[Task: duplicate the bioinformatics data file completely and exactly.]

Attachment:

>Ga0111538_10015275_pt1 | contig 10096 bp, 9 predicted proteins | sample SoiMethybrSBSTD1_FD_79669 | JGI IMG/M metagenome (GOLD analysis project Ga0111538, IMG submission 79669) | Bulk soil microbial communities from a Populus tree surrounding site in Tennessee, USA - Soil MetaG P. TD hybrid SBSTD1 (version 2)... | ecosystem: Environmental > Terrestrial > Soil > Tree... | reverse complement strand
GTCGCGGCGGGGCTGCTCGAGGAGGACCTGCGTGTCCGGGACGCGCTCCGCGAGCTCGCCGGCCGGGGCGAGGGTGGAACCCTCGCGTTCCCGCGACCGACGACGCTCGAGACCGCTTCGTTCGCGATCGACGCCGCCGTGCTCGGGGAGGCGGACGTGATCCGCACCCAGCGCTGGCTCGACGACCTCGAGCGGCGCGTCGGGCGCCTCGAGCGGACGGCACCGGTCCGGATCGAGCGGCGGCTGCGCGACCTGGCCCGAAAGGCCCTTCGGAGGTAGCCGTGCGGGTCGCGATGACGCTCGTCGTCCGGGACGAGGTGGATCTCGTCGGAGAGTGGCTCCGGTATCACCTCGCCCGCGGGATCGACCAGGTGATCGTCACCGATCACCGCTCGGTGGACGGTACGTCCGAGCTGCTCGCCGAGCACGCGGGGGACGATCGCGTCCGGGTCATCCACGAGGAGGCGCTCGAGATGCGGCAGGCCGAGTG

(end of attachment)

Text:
>Ga0111538_10015275_pt1 | contig 10096 bp, 9 predicted proteins | sample SoiMethybrSBSTD1_FD_79669 | JGI IMG/M metagenome (GOLD analysis project Ga0111538, IMG submission 79669) | Bulk soil microbial communities from a Populus tree surrounding site in Tennessee, USA - Soil MetaG P. TD hybrid SBSTD1 (version 2)... | ecosystem: Environmental > Terrestrial > Soil > Tree... | reverse complement strand
GTCGCGGCGGGGCTGCTCGAGGAGGACCTGCGTGTCCGGGACGCGCTCCGCGAGCTCGCCGGCCGGGGCGAGGGTGGAACCCTCGCGTTCCCGCGACCGACGACGCTCGAGACCGCTTCGTTCGCGATCGACGCCGCCGTGCTCGGGGAGGCGGACGTGATCCGCACCCAGCGCTGGCTCGACGACCTCGAGCGGCGCGTCGGGCGCCTCGAGCGGACGGCACCGGTCCGGATCGAGCGGCGGCTGCGCGACCTGGCCCGAAAGGCCCTTCGGAGGTAGCCGTGCGGGTCGCGATGACGCTCGTCGTCCGGGACGAGGTGGATCTCGTCGGAGAGTGGCTCCGGTATCACCTCGCCCGCGGGATCGACCAGGTGATCGTCACCGATCACCGCTCGGTGGACGGTACGTCCGAGCTGCTCGCCGAGCACGCGGGGGACGATCGCGTCCGGGTCATCCACGAGGAGGCGCTCGAGATGCGGCAGGCCGAGTG